Many people are confused about what exactly is required to bring a successful slip and fall claim in Illinois. While there are many exceptions to the rules outlined below, the following discussion outlines the basic requirements for bringing a successful claim. There are two major requirements to a successful slip and fall claim:
1. There was a hazardous condition on the property that caused you to fall;
2. That the owner of the property knew or should have known of the hazardous condition; and
First, there must be a hazardous condition on the property that causes your fall. A hazardous condition is one that normally wouldn’t be present if the property was adequately maintained. For example, water leaking from a cooler or spilled laundry detergent in a grocery store would constitute hazardous conditions. Similarly, a substantially uneven or crumbling sidewalk in front of a fast food restaurant might be considered a hazardous condition. On the other hand, if you fall because of a normal curb, stair, or if you simply trip over your feet, then you generally do not have a compensable claim. A defendant is not liable for one’s injuries just because she fell on his property.
Second, the owner or manager of the property must have known or should have known about the hazardous condition. In determining whether this requirement can be met, attorneys look to how the hazardous condition got there and how long it was there. For example, if a clerk stocking shelves drops a bottle of wine that spills on the floor, and a customer later falls because of that spill, this requirement has been met as the Defendant’s employee knew about the spill. It is often very difficult to prove that the property owner or its employee’s knew of the hazardous condition. Therefore, most cases require a showing that Defendant should have known of the dangerous condition.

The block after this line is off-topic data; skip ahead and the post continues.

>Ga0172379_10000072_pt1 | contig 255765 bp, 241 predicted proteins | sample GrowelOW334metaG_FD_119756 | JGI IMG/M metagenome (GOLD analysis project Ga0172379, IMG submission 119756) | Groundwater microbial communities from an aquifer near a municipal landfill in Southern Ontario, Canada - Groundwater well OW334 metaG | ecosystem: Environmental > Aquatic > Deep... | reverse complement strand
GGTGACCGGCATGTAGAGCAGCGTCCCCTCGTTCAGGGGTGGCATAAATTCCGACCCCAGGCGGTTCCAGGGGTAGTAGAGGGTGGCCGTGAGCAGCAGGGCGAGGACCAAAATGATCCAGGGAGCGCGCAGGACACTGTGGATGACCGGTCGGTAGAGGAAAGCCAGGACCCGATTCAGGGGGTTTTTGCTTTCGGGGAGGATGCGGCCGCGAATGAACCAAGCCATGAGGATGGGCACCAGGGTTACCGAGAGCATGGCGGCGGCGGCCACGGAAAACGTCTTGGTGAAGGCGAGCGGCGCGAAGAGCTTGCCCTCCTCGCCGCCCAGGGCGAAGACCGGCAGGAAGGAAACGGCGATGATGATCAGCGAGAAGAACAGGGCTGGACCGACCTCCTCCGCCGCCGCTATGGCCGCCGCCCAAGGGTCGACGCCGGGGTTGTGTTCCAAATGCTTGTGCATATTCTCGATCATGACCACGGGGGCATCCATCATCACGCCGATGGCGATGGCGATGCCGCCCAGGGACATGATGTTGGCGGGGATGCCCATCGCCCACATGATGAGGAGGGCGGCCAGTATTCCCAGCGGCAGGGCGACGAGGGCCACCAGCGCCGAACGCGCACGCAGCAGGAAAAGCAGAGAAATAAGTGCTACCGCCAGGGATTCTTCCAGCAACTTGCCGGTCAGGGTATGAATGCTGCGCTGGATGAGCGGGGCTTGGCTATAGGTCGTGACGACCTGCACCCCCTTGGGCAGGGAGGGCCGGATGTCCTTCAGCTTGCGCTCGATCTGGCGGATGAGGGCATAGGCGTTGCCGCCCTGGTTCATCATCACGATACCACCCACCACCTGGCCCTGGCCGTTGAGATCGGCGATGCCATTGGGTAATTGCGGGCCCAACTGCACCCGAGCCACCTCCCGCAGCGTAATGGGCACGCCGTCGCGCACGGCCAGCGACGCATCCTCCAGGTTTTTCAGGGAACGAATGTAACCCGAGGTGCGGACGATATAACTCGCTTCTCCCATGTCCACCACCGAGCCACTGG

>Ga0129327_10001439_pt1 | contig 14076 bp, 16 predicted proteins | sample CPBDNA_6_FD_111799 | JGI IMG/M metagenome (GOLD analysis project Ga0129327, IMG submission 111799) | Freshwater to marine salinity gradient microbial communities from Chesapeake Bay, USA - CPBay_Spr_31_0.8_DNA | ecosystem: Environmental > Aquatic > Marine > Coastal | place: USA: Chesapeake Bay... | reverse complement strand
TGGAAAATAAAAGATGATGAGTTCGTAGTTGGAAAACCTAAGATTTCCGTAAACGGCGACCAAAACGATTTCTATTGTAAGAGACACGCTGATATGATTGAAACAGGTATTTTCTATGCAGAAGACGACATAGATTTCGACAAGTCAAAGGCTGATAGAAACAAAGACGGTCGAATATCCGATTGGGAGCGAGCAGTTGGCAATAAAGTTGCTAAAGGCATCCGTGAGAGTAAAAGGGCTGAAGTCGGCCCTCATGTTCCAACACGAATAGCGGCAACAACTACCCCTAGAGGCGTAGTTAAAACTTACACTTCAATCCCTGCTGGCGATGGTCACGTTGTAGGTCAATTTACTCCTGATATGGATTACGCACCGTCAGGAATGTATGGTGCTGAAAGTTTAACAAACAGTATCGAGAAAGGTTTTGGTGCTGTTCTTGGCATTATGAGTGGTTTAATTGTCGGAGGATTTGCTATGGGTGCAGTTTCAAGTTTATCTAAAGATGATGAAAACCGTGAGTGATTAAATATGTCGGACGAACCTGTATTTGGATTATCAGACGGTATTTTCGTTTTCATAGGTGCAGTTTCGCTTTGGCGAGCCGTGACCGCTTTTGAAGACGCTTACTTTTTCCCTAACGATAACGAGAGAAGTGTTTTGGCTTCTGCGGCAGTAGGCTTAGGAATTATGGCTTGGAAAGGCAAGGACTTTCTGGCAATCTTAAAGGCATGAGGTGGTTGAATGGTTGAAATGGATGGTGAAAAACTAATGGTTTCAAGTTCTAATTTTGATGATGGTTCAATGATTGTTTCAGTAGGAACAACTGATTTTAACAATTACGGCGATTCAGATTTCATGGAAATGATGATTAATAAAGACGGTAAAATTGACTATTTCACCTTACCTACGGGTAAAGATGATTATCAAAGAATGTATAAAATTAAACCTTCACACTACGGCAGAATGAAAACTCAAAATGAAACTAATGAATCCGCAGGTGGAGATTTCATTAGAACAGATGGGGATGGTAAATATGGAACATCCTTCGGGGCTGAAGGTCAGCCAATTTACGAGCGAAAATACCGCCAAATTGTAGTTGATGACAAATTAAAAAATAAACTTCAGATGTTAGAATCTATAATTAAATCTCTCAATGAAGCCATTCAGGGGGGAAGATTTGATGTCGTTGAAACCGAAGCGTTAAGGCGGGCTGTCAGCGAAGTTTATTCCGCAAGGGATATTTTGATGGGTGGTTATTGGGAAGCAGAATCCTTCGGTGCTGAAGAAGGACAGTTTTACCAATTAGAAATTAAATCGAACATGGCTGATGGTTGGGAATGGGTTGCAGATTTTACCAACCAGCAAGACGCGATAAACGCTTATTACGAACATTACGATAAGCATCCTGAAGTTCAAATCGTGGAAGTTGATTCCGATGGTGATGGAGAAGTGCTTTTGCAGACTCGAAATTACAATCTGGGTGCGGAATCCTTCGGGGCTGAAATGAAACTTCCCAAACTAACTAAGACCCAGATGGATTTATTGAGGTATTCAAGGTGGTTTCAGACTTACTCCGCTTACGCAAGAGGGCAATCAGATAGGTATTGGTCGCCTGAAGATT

Time is one of the major factors in proving that a property owner should have known of the hazardous condition. For example, if a customer of a grocery store spills flour and a customer falls on it moments later, there is no case because the property owner had no knowledge of the spill and did not have reasonable time to become aware of the hazardous condition. However, if a customer spills flower on the floor and a customer falls on it 20 minutes later, the property owner and his employees had substantial amounts of time to recognize that there was a hazardous condition and place warning signs or clean the area.
While there are many exception and caveats to the rules discussed above, these are the two major requirements that determine whether you have a compensable slip and fall claim.
If you or a loved one has been injured as a result of a fall, contact The Kryder Law Group for your free consultation.